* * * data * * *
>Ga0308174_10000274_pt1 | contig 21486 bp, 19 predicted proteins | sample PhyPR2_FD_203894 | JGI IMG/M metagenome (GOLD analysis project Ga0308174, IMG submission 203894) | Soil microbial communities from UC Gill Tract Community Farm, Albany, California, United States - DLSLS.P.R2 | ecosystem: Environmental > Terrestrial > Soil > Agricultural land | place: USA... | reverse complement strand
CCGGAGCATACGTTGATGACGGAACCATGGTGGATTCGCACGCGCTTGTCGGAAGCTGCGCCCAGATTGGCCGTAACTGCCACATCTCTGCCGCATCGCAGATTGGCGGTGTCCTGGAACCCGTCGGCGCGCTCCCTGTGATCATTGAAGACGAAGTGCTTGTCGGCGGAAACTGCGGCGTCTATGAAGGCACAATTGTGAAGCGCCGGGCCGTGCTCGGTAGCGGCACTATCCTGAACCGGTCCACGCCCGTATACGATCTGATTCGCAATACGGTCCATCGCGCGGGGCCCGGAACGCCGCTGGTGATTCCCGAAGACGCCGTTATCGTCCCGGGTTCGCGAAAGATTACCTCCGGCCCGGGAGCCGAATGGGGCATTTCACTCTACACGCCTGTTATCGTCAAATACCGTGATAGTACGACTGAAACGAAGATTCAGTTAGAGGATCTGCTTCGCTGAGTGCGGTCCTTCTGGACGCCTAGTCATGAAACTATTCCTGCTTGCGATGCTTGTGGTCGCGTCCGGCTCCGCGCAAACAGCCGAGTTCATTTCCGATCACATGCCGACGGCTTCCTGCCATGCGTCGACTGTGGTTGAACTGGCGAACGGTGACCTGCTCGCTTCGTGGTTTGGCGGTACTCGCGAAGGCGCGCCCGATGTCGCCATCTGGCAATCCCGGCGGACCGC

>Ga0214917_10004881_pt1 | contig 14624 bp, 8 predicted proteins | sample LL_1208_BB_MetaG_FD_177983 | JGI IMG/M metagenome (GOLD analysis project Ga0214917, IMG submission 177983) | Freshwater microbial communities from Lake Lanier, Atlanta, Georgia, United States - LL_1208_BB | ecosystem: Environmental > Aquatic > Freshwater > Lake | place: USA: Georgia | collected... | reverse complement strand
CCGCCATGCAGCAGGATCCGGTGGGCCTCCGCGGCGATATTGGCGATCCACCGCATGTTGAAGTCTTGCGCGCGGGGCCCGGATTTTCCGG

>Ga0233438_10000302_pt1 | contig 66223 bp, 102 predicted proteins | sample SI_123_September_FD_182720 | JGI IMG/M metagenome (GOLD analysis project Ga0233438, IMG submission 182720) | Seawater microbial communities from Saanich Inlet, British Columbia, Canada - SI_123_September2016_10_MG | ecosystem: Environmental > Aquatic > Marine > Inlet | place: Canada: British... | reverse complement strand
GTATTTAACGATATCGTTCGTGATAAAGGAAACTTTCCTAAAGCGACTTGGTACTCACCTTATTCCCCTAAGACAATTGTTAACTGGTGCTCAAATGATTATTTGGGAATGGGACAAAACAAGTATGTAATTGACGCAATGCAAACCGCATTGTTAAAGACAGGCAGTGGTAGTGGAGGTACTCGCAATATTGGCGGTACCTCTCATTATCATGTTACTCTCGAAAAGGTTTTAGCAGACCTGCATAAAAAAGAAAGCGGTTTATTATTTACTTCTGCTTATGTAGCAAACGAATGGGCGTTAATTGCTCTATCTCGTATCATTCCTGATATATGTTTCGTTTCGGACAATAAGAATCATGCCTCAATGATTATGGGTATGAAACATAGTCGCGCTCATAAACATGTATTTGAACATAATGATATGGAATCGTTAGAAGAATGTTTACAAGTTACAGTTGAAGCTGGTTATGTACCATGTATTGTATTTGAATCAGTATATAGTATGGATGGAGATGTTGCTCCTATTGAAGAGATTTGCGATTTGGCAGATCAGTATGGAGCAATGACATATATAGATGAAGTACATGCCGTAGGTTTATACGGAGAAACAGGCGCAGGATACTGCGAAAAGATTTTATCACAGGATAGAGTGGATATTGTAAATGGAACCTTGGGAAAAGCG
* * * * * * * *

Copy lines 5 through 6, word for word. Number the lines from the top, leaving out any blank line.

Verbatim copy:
>Ga0233438_10000302_pt1 | contig 66223 bp, 102 predicted proteins | sample SI_123_September_FD_182720 | JGI IMG/M metagenome (GOLD analysis project Ga0233438, IMG submission 182720) | Seawater microbial communities from Saanich Inlet, British Columbia, Canada - SI_123_September2016_10_MG | ecosystem: Environmental > Aquatic > Marine > Inlet | place: Canada: British... | reverse complement strand
GTATTTAACGATATCGTTCGTGATAAAGGAAACTTTCCTAAAGCGACTTGGTACTCACCTTATTCCCCTAAGACAATTGTTAACTGGTGCTCAAATGATTATTTGGGAATGGGACAAAACAAGTATGTAATTGACGCAATGCAAACCGCATTGTTAAAGACAGGCAGTGGTAGTGGAGGTACTCGCAATATTGGCGGTACCTCTCATTATCATGTTACTCTCGAAAAGGTTTTAGCAGACCTGCATAAAAAAGAAAGCGGTTTATTATTTACTTCTGCTTATGTAGCAAACGAATGGGCGTTAATTGCTCTATCTCGTATCATTCCTGATATATGTTTCGTTTCGGACAATAAGAATCATGCCTCAATGATTATGGGTATGAAACATAGTCGCGCTCATAAACATGTATTTGAACATAATGATATGGAATCGTTAGAAGAATGTTTACAAGTTACAGTTGAAGCTGGTTATGTACCATGTATTGTATTTGAATCAGTATATAGTATGGATGGAGATGTTGCTCCTATTGAAGAGATTTGCGATTTGGCAGATCAGTATGGAGCAATGACATATATAGATGAAGTACATGCCGTAGGTTTATACGGAGAAACAGGCGCAGGATACTGCGAAAAGATTTTATCACAGGATAGAGTGGATATTGTAAATGGAACCTTGGGAAAAGCG